From Academic Kids
The heckelphone is a musical instrument invented by Wilhelm Heckel and introduced in the late 19th century. It is a double reed instrument of the oboe family, but with a wider bore and hence a heavier and more penetrating tone. It is pitched an octave below the regular oboe and furnished with an additional semitone taking its range down to A (though Richard Strauss writes for it as low as an impossible F), and in the repertoire it is almost invariably used as the bass of an oboe section incorporating the regular oboe and the cor anglais.
The first significant use of the heckelphone was in Strauss's 1905 opera Salome, and the instrument was subsequently employed in the same composer's Elektra and Eine Alpensinfonie. It enjoyed some vogue among English composers of the early 20th century, being used in Gustav Holst's famous orchestral suite The Planets (1916), as well as several works of Delius (A Mass of Life, Dance Rhapsody No. 1, etc.), Bax's Symphony No. 1, and Havergal Brian's Symphony No.1 (The Gothic) and Symphony No. 4 (Das Siegeslied). In the usage of English composers, the heckelphone is generally referred to by the name bass oboe, which, though descriptive, invites confusion with the somewhat different earlier instrument of the same or similar name (French hautbois baryton). In some cases, it is possible that the composers themselves were unclear as to the distinction between the two instruments.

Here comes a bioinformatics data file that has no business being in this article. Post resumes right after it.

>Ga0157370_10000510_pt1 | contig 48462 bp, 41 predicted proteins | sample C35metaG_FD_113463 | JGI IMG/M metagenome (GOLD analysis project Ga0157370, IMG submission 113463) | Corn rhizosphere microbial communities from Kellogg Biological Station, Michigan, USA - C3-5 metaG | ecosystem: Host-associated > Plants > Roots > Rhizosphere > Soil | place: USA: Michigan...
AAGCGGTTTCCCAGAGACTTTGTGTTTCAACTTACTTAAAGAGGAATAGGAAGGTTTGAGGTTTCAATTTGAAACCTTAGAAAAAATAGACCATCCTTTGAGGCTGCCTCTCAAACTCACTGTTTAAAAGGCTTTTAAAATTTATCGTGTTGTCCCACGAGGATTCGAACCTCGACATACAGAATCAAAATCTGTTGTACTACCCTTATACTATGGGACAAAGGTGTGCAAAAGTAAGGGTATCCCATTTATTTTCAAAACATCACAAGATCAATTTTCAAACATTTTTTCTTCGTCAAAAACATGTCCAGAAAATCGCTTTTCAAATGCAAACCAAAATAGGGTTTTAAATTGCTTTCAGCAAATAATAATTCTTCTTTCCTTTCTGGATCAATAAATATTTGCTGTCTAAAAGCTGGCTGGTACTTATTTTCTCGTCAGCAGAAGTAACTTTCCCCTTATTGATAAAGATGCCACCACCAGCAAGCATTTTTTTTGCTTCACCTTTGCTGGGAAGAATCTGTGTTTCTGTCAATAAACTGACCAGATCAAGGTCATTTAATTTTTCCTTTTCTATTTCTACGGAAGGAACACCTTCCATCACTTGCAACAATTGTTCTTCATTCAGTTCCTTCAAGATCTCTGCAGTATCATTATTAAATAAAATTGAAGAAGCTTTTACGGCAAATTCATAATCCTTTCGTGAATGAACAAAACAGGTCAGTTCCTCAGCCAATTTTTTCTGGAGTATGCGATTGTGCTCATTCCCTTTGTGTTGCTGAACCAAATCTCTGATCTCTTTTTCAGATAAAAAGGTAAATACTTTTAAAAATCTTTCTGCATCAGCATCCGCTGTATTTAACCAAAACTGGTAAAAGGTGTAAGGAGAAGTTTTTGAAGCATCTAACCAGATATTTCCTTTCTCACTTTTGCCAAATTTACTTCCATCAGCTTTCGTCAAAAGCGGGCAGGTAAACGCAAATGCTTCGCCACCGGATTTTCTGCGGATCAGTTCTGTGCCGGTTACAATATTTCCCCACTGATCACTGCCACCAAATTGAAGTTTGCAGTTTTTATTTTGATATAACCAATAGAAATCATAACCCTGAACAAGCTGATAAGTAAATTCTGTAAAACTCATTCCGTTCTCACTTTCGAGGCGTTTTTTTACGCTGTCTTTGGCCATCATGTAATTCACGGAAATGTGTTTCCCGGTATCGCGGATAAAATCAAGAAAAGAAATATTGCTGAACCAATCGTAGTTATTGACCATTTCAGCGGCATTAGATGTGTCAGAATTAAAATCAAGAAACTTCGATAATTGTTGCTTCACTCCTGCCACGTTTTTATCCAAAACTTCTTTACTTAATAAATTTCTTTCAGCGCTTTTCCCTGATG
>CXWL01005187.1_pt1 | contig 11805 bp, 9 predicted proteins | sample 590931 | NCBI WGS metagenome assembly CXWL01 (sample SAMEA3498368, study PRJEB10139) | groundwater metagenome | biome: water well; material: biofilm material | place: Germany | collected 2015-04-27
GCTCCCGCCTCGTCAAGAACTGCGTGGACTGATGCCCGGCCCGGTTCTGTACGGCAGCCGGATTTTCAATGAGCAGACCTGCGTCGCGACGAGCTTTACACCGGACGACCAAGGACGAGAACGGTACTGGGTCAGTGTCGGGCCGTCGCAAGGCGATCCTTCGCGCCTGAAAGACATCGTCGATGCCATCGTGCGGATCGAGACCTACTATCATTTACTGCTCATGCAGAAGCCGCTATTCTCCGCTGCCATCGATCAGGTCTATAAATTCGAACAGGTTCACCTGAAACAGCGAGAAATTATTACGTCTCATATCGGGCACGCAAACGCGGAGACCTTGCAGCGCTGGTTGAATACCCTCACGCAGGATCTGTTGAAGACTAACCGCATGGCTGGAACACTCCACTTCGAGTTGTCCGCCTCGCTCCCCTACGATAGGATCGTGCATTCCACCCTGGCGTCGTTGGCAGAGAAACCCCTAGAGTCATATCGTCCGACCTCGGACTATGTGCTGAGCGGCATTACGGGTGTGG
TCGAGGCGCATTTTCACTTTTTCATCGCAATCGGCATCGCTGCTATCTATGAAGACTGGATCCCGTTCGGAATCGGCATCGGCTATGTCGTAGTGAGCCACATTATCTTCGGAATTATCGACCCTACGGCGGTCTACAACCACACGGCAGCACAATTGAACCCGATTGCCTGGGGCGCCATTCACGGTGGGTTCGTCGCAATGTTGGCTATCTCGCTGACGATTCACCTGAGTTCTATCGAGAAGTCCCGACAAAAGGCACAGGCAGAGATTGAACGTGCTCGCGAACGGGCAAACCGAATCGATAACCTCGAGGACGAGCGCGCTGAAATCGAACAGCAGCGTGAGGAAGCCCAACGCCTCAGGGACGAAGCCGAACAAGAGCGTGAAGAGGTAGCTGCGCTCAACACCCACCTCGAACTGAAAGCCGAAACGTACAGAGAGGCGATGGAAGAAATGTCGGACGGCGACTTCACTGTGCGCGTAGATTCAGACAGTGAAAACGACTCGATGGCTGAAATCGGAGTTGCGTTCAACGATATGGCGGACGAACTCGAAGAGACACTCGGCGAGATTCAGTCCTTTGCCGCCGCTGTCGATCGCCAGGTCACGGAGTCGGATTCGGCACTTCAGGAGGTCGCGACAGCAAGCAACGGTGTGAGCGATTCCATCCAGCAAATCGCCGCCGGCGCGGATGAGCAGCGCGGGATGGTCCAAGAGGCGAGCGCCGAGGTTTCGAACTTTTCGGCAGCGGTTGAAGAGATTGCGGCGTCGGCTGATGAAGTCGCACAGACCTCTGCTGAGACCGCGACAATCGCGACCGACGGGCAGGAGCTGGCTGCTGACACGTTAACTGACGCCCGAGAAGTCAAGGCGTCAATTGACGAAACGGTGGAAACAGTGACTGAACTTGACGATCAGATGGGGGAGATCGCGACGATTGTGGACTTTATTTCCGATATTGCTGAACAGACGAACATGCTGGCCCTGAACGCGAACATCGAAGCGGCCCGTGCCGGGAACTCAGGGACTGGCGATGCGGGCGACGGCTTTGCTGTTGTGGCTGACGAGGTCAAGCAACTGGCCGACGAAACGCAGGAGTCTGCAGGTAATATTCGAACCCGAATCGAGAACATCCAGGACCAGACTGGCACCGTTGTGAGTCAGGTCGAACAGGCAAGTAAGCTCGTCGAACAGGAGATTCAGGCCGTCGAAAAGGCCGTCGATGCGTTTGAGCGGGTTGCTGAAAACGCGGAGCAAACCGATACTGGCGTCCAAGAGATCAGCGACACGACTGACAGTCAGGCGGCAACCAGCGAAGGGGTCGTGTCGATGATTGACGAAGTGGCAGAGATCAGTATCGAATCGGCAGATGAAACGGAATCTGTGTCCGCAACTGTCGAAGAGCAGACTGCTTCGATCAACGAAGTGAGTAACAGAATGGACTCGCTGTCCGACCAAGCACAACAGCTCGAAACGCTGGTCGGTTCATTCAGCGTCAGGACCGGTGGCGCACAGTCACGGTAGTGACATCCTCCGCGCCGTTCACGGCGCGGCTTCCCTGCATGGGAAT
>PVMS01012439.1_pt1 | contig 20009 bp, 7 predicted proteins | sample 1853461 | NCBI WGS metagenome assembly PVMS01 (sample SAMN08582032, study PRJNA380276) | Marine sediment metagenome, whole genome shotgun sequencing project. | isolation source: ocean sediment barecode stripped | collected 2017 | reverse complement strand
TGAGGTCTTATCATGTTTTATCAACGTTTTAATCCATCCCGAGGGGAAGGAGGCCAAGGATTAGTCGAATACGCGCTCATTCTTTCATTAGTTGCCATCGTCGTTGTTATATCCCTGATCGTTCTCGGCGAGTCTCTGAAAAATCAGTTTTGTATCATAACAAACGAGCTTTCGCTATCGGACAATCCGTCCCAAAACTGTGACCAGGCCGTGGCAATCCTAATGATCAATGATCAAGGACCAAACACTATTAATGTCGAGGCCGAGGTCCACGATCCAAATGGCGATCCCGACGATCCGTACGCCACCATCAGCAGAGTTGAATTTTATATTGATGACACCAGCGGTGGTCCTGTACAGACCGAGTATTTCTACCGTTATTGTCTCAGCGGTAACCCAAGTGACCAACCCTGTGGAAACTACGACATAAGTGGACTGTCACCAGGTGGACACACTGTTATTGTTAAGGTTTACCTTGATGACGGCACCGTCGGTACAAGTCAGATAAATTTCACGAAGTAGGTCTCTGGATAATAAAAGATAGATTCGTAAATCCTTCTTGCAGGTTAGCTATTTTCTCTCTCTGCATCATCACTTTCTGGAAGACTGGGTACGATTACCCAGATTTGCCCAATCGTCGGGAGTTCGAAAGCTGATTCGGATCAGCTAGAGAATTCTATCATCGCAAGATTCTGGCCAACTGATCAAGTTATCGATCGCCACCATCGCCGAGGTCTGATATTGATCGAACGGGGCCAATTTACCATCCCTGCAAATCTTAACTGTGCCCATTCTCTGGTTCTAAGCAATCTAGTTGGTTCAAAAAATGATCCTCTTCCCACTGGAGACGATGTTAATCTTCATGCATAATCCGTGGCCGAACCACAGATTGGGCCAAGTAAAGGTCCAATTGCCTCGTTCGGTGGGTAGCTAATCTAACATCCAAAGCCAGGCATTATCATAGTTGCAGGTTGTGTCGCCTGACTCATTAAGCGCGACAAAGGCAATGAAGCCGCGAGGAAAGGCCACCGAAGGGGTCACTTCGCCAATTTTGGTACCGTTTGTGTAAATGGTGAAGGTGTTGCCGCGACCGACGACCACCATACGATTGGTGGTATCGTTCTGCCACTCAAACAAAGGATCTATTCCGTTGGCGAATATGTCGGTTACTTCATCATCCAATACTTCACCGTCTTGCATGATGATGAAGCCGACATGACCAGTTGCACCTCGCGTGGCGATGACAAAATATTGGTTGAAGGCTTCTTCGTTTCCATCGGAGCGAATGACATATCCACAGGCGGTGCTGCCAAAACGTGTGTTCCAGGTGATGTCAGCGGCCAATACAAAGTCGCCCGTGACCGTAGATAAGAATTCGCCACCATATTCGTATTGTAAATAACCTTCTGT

For all its potential in adding weight to the lower registers of the woodwind section, the heckelphone remains a rarity on the orchestral scene, and is seldom carried on the regular strength of professional orchestras.